Utah: Creating a Young Labor Pool for Economic Growth
17 May, 2017
By Lori Culpepper
Utah has been honored with many accolades in recent years, including everything from having the country’s most attractive city (Salt Lake City) and the favorite mountain town (Park City) to being named a top state for starting a business and a fastest growing tech state.
It also has one of the most diverse economies in the nation and is growing quickly for a stable and sustainable economic environment.
Utah was recognized by The Pew Center on the States as the “Best Managed State in the Nation.” A fiscally conservative legislature has worked with the Governor over the years to establish a well-managed and progressive governmental platform that provides predictability in spending, tax policy and a business friendly climate.
Major industries throughout the state include tourism, mining, agriculture, manufacturing, information technology, finance and petroleum production.
Utah consistently ranks among the nation’s leading states for the percentage of its population 25 years and older who have completed high school. Researchers and administration collaborate on technology commercialization and other business-building projects. The University of Utah, Brigham Young University and Utah State University are among the top schools in the nation when it comes to creating start-up companies based on university research. Regional institutions such as Utah Valley University, Salt Lake Community College, Weber State University and Dixie State University all have active business incubation facilities that provide students with the opportunity to assist and learn about growing and running a business.
Utah Regional Sidebars
By Rachel Hamilton
Cedar City is located near the southwest corner of Utah along Interstate 15, and the community of about 30,000 has built up a lot of positive momentum, according to Danny Stewart, economic development director for the Cedar City Corporation.
That momentum can be seen in an announcement from Mueller Industries, which has purchased a vacant plant to begin manufacturing copper tube products. The project will create about 125 jobs. “Mueller is big for us,” Stewart says.
Three other existing companies are expanding in Cedar City: PVC pipe manufacturer Charlotte Pipe, retail-store décor company Décorworx and food container manufacturer Genpak. Cedar City will add roughly 260 jobs from these expansions over the next eight years, according to Stewart.
One new support for workforce in Cedar City is the Utah Aerospace Pathways program, which will complete its first school year operating in Iron County School Districts at the end of this trimester.
High school seniors study aerospace curriculum for the first trimester, transition to Southwest Applied Technology College for the second trimester, and then finish up with a trimester internship with aircraft component manufacturer MSC Aerospace. Their subsidiary, SyberJet, builds the SJ30 long-range light jet in Cedar City.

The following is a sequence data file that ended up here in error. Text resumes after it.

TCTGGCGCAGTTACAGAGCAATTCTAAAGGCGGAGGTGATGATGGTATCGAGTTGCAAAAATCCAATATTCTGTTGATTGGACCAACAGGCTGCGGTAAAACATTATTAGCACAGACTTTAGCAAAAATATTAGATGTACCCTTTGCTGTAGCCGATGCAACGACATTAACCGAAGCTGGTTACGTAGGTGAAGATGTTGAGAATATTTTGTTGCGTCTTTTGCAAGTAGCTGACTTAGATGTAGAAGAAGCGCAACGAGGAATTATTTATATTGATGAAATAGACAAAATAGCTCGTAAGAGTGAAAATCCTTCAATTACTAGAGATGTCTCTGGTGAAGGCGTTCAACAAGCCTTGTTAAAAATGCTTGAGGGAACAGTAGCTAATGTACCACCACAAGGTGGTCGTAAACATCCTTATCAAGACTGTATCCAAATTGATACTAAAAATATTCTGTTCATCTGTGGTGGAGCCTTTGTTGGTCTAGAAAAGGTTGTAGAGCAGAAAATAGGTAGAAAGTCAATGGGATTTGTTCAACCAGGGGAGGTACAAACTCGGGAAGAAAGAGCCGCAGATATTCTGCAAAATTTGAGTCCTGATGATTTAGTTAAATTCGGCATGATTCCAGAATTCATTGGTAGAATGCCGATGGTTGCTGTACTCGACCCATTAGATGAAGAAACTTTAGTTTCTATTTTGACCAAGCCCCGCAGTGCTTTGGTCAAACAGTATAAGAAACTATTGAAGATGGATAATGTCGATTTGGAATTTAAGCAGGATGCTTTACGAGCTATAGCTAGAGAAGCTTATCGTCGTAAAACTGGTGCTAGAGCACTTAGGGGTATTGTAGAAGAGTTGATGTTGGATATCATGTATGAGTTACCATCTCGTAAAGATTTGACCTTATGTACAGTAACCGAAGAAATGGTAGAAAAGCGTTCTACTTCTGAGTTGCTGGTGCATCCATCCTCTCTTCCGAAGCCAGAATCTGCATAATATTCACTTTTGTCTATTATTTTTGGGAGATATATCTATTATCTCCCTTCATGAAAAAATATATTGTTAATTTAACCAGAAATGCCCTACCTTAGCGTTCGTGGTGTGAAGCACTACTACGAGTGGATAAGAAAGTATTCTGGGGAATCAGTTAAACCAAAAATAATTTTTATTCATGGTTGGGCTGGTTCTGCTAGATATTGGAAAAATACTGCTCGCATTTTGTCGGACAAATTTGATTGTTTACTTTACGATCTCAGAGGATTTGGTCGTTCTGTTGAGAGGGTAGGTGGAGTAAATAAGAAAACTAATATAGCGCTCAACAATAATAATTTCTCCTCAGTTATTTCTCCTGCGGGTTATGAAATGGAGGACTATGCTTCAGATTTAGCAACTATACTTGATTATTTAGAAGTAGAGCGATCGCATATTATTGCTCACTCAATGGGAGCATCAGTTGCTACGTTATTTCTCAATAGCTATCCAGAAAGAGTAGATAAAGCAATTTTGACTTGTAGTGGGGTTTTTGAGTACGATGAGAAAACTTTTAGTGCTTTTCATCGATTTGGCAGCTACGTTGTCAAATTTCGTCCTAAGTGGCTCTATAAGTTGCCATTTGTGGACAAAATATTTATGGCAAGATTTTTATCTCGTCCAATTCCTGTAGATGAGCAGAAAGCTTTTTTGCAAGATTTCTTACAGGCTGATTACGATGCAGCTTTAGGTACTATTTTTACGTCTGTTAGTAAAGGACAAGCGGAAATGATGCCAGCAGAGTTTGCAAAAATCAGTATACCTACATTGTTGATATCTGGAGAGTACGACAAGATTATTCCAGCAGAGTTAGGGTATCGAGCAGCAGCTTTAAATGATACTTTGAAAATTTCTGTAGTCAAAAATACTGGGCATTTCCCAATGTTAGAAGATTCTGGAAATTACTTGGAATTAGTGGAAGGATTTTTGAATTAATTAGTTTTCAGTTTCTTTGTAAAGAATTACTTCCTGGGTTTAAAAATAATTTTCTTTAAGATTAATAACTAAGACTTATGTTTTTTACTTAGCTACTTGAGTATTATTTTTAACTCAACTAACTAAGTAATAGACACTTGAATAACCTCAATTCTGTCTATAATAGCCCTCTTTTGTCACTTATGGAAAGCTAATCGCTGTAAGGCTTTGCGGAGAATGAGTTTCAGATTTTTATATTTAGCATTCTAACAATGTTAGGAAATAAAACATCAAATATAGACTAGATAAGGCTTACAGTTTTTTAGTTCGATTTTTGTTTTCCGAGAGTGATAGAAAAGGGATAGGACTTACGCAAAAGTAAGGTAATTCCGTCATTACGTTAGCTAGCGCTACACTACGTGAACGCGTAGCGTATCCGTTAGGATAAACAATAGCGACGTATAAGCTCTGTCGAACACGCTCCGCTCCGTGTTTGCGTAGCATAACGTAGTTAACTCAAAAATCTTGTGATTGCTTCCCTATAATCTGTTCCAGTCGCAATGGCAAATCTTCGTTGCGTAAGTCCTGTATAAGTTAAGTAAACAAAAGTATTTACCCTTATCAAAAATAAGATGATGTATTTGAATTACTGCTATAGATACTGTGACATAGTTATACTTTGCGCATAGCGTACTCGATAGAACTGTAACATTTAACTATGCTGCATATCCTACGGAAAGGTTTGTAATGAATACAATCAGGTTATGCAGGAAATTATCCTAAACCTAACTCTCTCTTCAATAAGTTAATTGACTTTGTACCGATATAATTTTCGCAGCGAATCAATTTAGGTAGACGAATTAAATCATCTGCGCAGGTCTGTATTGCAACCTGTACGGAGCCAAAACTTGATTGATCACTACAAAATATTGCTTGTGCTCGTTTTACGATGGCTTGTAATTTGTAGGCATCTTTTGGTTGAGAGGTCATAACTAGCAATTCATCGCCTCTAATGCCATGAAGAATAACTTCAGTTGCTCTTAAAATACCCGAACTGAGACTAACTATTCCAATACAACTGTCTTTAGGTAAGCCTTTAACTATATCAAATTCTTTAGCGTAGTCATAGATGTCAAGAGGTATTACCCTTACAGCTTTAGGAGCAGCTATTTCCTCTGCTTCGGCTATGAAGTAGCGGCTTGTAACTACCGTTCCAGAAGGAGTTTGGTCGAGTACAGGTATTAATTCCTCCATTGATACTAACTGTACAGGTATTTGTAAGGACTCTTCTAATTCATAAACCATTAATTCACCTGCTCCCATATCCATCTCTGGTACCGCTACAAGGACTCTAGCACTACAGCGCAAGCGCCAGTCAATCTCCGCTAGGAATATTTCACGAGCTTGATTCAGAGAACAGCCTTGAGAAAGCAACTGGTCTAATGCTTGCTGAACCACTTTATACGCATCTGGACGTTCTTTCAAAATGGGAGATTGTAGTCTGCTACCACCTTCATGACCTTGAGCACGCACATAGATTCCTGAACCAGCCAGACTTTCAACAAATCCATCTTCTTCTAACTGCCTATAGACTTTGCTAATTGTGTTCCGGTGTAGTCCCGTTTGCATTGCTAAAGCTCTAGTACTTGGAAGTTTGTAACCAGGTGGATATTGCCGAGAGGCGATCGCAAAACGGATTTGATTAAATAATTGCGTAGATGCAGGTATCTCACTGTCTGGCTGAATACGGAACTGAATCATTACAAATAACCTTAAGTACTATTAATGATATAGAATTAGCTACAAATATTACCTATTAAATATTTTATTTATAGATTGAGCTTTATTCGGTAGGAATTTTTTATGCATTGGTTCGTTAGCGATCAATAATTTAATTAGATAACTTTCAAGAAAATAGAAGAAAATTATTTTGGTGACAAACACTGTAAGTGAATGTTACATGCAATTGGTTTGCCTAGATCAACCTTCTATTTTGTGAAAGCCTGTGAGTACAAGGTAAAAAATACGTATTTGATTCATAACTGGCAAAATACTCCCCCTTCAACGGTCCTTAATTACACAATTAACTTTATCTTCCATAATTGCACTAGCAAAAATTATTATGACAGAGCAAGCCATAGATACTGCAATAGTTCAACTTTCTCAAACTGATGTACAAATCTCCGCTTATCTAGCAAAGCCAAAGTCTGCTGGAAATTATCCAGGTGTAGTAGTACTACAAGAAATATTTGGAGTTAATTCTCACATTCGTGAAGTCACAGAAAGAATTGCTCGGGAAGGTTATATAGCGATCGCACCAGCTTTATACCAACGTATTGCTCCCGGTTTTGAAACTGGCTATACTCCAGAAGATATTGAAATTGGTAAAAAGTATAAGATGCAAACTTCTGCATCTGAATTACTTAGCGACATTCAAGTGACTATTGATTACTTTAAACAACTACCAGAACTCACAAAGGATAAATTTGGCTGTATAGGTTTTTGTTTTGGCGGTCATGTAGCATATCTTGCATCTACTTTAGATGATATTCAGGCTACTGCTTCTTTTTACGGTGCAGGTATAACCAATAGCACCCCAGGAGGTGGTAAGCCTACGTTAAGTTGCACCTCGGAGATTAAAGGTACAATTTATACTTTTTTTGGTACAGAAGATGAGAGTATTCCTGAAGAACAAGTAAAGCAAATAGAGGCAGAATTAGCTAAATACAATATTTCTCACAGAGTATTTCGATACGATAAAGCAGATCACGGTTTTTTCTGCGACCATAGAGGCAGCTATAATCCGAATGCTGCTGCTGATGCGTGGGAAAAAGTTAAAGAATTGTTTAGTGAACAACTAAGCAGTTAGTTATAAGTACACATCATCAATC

“Our workforce has really turned out to be a strength,” for Cedar City and Iron County, says Stewart. “We educate a lot of regional kids and ship them out to where the jobs are. […] The existing population is kind of deceiving; we have people who want to move back if there’s available employment.”
The area is big in tourism and offers “a paradise of outdoor activities” says Stewart. The driver for tourism, though, is the Utah Shakespeare Festival, which “moved into its new $40 million arts center last summer” and “brings over 140,000 patrons to Cedar City” yearly.
City of Orem
The roughly $500 million University Place project in Orem is now moving on with its second phase of development. “Building number two is breaking ground this year,” says Ryan Clark, economic development division manager for the City of Orem.
University Place sits on about 100 acres and includes an enclosed mall of over one million square feet and now “they’re transforming the [parking lots] into structured parking,” which Clark explains will free up the acreage needed for 600,000 square feet of Class A office space in addition to housing.
Orem is located on Interstate 15 about 40 miles south of Salt Lake City. It is difficult to tell where Orem ends and Provo begins, as Clark says. University Place is about five minutes away from both Utah Valley University (UTU) in Orem and Bingham Young University (BYU) in Provo.
Synthetic diamond manufacturer U.S. Synthetic, high-end blender manufacturer Blend Tech, table and chair manufacturer Mity Lite and x-ray and optics technology manufacturers Moxtek are the four largest manufacturing businesses in Orem, says Clark.
The Salt Lake area, from Augden in the north “down to south of Provo” is a “big technology corridor,” and “startup and entrepreneur hot spot,” and Orem is no exception, Clark says. “That’s really one of the most exciting things about the economy here, the startup culture.”
“Everybody talks about quality of life,” Clark says, “but here in June or July, you could be on the golf course or out on the ski slopes in the same day.”
Utah is a pro-business state, according to Clark, who cites Workforce Services as evidence. “The state has set them up; they are a free tool to be used to help businesses fill workforce needs.” They can provide tax incentives and reimbursements for on-the-job training.